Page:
However, the preacher must also be sure he does not slip into mere moralism with these instructions. Paul is clear, this text on marriage, and the mystery of marriage itself, is ultimately about Christ and His Church (5:32). So, you might also consider using the account of Adam and Eve as a foil for the story of Christ and the Church. To do this, when you preach the first portion of the text, you can demonstrate how Eve acted opposite these verses by not submitting to God’s design. You could then discuss how the Church so often fails to honor Jesus. Then, in preaching the message for the husbands, you could show how Adam failed as a husband, but Christ is the new Adam who loves His Church, even in her sins, and gives Himself up for her. The Genesis narrative of God’s design for marriage (5:30) and the way Adam and Eve wreaked havoc on the design could carry the sermon to Jesus and His saving work which restores us to God’s created purposes.

Adam failed as a husband, but Christ is the new Adam who loves His Church, even in her sins, and gives Himself up for her

Christ in the Text

Is this text about marriage or Jesus? The answer should be obvious by now: Yes! Paul is showing how a good marriage is a foggy analogy for Christ’s love for His Church, and the Church’s faith in Christ. As mentioned already, it is important and helpful to contrast this relationship of Christ and His Church to that of Adam and Eve, and perhaps, even our own failed, messy, sinful marriages.

Do you recall where Adam was when Eve sinned? Apparently, standing right beside her (Genesis 3:6)! He heard the false teaching of the serpent, he followed Eve when she preached the false gospel to him, and he did not speak the truth to correct either of them. He did not protect Eve nor condemn the serpent. Further, when he realized what had happened, he and his wife tried to cover their nakedness and he hid with his wife in shame (Genesis 3:7-8). When God’s accusations came, Adam blamed God and Eve: “The woman whom you gave to me...” (Genesis 3:12). Eve did not trust the Word of God from her husband, and Adam, after shirking on all his responsibilities, passed the blame.

At this point, it should not be hard to make applications to our relationships, be they marital or otherwise, in the sermon.

“But this is not the way you learned Christ” (Ephesians 4:20)! Jesus, you see, is a different sort of husband altogether. His bride sins against Him, denies His Word, wanders from His truth. She sins daily in thought, word, and deed against Him. And how does He respond? Unlike Adam, who threw Eve under the bus when God came to judge, Christ takes responsibility for His bride’s sins before God’s judgment. “Christ loved the Church and gave Himself up for her” (5:25). He does not clothe her in ridiculous fig leaves to try and hide her shame and then conceal her among the garden trees. No! He sanctifies her, “Having cleansed her by the washing of water with the Word, so that He might present the Church to Himself in splendor, without spot or wrinkle or any such thing, that she might be holy and without blemish” (5:26-27). Unlike Adam, who is Eve’s worst devil in accusing her before God, Jesus takes the Church’s blame and washes away her sins with His holiness in baptism. In this way, He forgives each member of His Church (even for their sinful marriages!). The Church then submits to this gracious and dear husband, fully trusting Him to provide, protect, and speak the truth in love.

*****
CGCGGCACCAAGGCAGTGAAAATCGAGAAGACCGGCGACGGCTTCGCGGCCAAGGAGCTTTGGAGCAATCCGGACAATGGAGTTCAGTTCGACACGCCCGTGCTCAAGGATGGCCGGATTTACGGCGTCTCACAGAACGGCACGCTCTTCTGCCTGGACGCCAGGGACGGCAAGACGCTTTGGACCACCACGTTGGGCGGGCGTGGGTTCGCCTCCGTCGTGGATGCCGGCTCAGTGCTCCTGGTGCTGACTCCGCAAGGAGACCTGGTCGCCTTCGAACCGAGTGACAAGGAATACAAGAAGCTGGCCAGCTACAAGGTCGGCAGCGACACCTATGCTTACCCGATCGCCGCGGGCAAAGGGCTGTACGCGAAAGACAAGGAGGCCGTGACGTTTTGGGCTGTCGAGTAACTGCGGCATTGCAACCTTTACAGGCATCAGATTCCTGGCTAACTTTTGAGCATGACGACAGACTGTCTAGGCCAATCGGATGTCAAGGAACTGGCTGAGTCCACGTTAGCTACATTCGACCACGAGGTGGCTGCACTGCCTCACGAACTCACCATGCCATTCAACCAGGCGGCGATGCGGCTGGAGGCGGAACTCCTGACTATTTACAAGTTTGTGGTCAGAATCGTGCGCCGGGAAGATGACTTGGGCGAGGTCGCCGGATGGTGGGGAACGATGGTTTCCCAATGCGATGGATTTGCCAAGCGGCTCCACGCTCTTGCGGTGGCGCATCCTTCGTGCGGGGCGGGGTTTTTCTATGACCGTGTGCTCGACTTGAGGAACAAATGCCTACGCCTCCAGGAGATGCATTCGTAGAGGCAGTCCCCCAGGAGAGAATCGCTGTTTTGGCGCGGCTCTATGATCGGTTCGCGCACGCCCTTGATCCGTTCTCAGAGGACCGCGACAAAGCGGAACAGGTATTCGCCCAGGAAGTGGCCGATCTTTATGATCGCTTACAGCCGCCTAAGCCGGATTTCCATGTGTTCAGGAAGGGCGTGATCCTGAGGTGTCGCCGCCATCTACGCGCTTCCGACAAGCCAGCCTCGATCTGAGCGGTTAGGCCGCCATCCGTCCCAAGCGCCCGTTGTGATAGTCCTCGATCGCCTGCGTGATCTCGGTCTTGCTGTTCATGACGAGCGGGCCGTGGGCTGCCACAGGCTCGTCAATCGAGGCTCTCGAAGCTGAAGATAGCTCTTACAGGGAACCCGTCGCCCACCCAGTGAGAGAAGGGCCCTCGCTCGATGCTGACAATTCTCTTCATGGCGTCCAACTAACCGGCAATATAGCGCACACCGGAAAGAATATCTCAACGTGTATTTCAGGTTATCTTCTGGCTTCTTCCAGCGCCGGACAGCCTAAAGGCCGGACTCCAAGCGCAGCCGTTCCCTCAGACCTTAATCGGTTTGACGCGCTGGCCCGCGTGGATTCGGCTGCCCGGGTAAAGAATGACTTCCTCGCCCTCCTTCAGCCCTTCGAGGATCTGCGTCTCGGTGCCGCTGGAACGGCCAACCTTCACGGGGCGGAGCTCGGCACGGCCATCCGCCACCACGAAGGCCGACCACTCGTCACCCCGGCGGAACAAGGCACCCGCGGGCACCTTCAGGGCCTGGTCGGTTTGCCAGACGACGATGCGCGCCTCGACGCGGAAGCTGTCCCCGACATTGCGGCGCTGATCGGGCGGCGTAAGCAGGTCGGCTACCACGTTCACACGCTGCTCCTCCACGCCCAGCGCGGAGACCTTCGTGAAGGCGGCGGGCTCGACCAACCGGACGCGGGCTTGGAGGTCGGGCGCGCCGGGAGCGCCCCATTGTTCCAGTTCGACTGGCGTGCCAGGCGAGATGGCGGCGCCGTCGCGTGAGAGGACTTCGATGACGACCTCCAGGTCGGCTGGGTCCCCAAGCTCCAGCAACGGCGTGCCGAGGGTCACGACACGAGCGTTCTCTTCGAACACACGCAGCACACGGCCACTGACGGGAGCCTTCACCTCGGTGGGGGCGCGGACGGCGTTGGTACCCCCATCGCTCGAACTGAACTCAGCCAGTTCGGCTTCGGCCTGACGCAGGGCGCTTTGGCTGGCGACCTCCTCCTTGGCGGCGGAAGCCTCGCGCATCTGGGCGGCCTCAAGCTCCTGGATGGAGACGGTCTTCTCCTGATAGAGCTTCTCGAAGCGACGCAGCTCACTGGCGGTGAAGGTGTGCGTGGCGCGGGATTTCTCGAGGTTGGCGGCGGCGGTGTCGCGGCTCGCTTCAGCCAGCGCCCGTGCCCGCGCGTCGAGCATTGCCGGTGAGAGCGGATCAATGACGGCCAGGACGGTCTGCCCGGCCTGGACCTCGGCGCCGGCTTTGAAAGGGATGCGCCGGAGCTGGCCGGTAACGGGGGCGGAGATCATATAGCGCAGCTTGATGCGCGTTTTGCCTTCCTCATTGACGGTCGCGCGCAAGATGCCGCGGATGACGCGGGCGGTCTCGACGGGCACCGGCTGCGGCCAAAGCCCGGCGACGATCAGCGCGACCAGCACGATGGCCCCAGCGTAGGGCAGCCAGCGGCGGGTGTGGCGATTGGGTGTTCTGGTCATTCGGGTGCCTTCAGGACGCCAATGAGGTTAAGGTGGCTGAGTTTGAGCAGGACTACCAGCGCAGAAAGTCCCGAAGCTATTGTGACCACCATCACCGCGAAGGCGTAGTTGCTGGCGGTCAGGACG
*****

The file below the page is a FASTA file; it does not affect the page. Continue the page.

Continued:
We, the Church, are those cherished by Christ (5:29). Now, preacher, let this work of Christ give shape to your sermon, and thus, to the marriages in your congregations! Deliver to them a Jesus whose love for His church gives us a beautiful picture of marriage this culture and all its deceitful scheming cannot overcome.

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Additional Resources:

Concordia Theology-Various helps from Concordia Seminary in St. Louis, MO to assist you in Ephesians 5:22-33.

Text Week-A treasury of resources from various traditions to help you preach Ephesians 5:22-33.